Do you think your symptoms could from an overlooked thyroid problem . There are many reasons that people can have overlooked thyroid problems. Some cases are due to the complication of the diagnosis and others are from a lack of exploration or impetus by the treating physician. The objective here is to give you some background to help you understand how thyroid problems are diagnosed so you don’t end up with an overlooked thyroid problem.
Hypothyroid is the most common endocrine problem in America exceeding the number of American’s with Diabetes by 40%. The reasons for thyroid imbalance are many, and too many cases of hypothyroid go undiagnosed. The reasons for this are discussed below. The most common overlooked thyroid problems are:
Many of these are simply just not tested so this goes back to the lack of impetus by the physician. Let’s now look in more detail at the problems and what leads us to look at certain tests.
Hypothyroid is a thyroid imbalance that results from too little thyroid hormone in the body. Sometimes this is from lack of production at the level of the thyroid, sometimes it is from too little stimulation to the thyroid, sometimes it is from too little substrate to make thyroid hormone, and sometimes it is from poor conversion of inactive thyroid to active thyroid (T3). The tests we use to diagnose each of these are numerous but many doctors are only checking one test, the TSH.
TSH stands for thyroid stimulating hormone and this is the hormone that comes from the pituitary gland and stimulates the thyroid to make more thyroid hormone. This test is a good guide for thyroid level but as the founder of this test said, “treat the patient not the TSH.”
PUT A SAMPLE THYROID TEST PICTURE HERE. When someone has all the symptoms of hypothyroid but normal TSH, they likely need more thyroid hormone. How much and what kind will be determined by further testing. Many doctors stop at the TSH and don’t do further testing them but they should. This scenario accounts for many missed hypothyroid diagnoses.
For example, high levels of reverse T3 are found when patients are under large amounts of stress and anxiety. This hormone comes from taking the T4 hormone and converting it to rT3 (reverse T3), which is inactive. This process reduces the persons overall thyroid hormone activity at the cellular level.
When patients develop autoimmune thyroiditis or hashimoto’s thyroiditis (autoimmune hypothyroid), they are not making sufficient thyroid hormone either. The insufficiency occurs because the thyroid gland is actually being destroyed by the autoimmune disease. The thyroid is still working but at much lower levels. However the TSH will often show normal levels on lab tests because the feedback loop to the pituitary is interrupted by the autoimmune disease.
Another issue that occurs is poor conversion of T4, inactive thyroid, to T3, active thyroid. This is a problem with poor enzyme activity and often occurs from selenium deficiency. Please consult a doctor before supplementing with selenium as toxicity can occur at a fairy low dose.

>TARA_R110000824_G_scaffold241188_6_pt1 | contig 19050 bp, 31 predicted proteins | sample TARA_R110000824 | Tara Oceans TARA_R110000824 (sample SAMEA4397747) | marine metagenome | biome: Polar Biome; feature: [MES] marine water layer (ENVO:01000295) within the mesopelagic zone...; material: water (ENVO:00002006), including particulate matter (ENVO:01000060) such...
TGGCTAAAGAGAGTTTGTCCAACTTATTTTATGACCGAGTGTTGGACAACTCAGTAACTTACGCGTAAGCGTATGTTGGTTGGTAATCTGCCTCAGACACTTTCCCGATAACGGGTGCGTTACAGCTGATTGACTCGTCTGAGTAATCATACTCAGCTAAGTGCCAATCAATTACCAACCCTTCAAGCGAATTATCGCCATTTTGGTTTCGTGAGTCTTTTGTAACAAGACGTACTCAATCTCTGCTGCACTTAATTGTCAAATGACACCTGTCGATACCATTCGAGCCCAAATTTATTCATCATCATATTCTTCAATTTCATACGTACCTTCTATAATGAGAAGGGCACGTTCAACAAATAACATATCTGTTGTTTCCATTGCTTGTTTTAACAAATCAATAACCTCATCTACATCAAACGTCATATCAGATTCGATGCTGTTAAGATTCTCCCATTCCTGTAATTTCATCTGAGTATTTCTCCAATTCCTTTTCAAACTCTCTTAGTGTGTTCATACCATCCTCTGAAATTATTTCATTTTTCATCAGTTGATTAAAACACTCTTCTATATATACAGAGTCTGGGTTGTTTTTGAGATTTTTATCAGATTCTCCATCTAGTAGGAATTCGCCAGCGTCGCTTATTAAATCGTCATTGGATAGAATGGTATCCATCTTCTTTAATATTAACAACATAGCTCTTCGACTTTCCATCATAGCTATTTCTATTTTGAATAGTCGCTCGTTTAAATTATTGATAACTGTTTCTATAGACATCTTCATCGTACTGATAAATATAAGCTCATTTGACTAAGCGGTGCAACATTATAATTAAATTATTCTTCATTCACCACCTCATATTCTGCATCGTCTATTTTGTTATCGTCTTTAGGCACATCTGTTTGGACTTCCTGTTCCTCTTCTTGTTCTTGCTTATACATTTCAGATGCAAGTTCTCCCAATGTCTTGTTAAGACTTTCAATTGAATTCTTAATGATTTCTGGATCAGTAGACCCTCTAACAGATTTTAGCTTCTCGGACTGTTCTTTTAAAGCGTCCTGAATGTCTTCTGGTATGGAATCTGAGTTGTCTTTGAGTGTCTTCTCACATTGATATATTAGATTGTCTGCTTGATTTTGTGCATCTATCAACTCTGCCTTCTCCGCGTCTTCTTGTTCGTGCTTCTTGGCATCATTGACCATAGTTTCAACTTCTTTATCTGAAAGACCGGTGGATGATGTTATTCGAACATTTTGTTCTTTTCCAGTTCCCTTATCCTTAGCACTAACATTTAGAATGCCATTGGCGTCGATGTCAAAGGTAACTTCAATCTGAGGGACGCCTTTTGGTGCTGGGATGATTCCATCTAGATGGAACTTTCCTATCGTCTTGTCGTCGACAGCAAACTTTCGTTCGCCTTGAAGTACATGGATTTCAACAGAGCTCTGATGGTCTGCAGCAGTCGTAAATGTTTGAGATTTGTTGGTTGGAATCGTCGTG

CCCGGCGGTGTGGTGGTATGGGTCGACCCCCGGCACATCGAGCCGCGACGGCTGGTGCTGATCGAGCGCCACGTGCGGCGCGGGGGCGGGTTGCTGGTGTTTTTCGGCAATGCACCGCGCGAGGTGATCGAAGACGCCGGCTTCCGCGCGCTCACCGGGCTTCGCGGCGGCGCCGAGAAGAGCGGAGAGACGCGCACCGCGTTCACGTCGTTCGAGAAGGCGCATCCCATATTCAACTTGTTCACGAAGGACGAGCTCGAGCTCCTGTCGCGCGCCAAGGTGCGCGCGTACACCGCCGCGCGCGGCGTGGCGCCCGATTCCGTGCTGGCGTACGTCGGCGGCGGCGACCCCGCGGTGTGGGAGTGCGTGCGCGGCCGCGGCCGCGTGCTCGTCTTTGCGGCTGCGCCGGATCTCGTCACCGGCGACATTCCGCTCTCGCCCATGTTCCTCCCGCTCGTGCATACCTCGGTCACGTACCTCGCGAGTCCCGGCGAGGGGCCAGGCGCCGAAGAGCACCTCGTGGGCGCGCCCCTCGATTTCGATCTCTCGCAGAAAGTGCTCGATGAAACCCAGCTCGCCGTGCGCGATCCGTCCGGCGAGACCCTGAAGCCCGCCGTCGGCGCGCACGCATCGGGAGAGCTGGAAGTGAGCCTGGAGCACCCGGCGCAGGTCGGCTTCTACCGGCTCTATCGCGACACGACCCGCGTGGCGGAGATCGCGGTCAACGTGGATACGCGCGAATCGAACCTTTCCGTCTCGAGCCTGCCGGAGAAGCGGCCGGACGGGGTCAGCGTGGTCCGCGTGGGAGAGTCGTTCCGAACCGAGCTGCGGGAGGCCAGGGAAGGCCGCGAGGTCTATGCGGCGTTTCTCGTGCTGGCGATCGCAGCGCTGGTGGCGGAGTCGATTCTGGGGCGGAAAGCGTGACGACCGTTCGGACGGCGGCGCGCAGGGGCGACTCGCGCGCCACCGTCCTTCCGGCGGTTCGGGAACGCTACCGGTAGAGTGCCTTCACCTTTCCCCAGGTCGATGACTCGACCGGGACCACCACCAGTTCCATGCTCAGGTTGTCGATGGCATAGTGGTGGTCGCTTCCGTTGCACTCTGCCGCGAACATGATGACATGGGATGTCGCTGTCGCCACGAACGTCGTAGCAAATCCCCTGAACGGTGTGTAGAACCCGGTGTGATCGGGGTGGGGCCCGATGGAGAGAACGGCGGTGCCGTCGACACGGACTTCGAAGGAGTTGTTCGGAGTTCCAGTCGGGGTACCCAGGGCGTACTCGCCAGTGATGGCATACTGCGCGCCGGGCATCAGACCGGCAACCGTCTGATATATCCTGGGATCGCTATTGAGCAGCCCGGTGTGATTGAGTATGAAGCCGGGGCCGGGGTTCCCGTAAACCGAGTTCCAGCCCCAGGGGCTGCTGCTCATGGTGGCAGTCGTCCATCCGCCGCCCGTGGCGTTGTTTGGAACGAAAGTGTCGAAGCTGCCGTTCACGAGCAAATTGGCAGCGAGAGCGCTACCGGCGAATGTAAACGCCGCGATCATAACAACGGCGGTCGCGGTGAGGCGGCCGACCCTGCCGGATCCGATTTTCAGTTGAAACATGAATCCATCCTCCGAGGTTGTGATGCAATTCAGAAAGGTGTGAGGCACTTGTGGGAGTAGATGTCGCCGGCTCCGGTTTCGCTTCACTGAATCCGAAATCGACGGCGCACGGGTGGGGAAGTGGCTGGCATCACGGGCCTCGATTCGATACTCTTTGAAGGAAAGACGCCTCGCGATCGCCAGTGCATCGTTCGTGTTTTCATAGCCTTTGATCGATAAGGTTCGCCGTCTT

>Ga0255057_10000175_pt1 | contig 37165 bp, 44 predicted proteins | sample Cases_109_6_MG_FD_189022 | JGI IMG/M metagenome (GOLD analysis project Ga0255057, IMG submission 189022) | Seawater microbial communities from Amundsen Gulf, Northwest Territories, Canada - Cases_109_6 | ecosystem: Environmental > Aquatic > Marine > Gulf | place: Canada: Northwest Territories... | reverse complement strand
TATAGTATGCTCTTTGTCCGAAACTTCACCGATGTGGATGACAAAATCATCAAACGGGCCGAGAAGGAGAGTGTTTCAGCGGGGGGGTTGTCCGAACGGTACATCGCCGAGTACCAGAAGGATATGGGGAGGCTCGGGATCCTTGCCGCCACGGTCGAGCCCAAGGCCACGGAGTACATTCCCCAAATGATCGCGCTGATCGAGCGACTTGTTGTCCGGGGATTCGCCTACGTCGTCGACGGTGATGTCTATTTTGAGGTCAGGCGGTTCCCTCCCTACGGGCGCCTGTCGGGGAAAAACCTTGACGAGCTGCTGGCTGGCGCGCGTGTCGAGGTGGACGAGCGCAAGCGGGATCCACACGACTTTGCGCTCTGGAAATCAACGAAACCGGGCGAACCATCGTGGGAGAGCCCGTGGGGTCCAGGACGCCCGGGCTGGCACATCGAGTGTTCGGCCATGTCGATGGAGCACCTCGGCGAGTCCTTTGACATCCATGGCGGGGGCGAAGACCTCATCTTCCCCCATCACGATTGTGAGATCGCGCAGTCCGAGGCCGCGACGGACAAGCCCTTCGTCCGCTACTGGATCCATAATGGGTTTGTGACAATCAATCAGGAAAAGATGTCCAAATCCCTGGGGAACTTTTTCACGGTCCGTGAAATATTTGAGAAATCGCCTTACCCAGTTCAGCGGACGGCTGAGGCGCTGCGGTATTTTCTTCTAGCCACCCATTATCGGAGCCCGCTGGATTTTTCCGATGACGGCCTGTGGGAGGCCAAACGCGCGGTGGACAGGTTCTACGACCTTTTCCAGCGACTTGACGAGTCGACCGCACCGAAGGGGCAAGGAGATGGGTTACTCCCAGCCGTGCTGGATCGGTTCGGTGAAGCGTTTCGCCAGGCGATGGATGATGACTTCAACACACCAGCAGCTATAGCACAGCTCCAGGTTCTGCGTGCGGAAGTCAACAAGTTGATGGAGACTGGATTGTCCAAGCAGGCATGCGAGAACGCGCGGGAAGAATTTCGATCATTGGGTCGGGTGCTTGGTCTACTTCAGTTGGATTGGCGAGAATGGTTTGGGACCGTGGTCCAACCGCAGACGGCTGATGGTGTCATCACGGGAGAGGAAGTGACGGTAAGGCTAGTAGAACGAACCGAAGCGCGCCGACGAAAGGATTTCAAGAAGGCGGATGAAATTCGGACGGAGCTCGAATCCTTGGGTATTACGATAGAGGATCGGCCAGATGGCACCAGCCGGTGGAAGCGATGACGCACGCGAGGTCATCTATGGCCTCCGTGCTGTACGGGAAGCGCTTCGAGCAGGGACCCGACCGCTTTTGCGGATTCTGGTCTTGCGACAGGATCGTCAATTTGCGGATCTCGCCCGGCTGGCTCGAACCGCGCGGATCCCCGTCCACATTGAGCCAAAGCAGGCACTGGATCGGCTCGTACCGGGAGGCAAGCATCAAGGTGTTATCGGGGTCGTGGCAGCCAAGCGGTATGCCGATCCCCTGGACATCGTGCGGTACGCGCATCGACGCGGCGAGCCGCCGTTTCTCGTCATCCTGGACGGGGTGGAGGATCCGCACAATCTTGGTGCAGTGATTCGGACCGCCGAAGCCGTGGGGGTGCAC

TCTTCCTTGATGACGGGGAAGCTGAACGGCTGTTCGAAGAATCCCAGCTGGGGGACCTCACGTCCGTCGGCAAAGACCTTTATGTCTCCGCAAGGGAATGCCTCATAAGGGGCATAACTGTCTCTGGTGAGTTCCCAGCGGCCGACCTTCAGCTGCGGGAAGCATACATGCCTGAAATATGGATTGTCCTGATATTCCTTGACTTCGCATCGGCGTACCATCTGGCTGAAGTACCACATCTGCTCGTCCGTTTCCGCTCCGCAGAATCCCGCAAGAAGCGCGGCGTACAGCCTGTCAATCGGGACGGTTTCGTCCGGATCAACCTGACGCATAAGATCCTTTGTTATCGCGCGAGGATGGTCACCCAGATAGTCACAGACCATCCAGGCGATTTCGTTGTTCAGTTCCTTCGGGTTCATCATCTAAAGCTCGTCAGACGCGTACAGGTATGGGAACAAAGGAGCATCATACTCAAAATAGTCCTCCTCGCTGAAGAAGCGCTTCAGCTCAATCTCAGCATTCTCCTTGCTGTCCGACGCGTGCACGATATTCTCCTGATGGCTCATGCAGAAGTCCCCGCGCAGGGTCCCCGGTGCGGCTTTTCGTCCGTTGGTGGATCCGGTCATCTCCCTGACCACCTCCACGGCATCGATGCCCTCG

The last and final factor in hypothyroid is iodine deficiency which we will discuss in the section below.
When thyroid hormone is made in the thyroid gland it requires two main substrates, L-tyrosine and iodine. In most people these two substrates are available in the body at sufficient levels to make as much thyroid hormone as you need. Although iodine deficiency is less common in the US, there are scenarios where it could absolutely play a role in your hypothyroidism. This usually comes into play when people are doing one or more of the following things:
As people become more conscious about the negative health impacts of sodium chloride (table salt), they reduce their salt intake or substitute it with sea salt. One downside of this is that our main source of iodine is table salt, sea salt has none.
Drinking tap water that is fluorinated (most tap water is), has a negative impact on your thyroid as it disrupts the conversion of T4 to T3 and also damages the thyroid receptors on your cells. It is estimated that the average American takes in about 3 mg of fluoride/day which is more than enough to create thyroid imbalance, in some.
Similar to fluoride in water, fragrances are made of fluorinated compounds which are not only toxic to the thyroid but also many other endocrine glands and the nervous system.
The above are some of the most common reasons people have overlooked thyroid problems. Lab testing can be very helpful in identifying these but only if all the labs are done. Still even f the labs are normal does not mean you don’t have an issue with your thyroid. Some people have normal thyroid tests but have all the symptoms of hypothyroid and therefore still need support. Check out the endocrine system section for more information on the thyroid and overall endocrine system.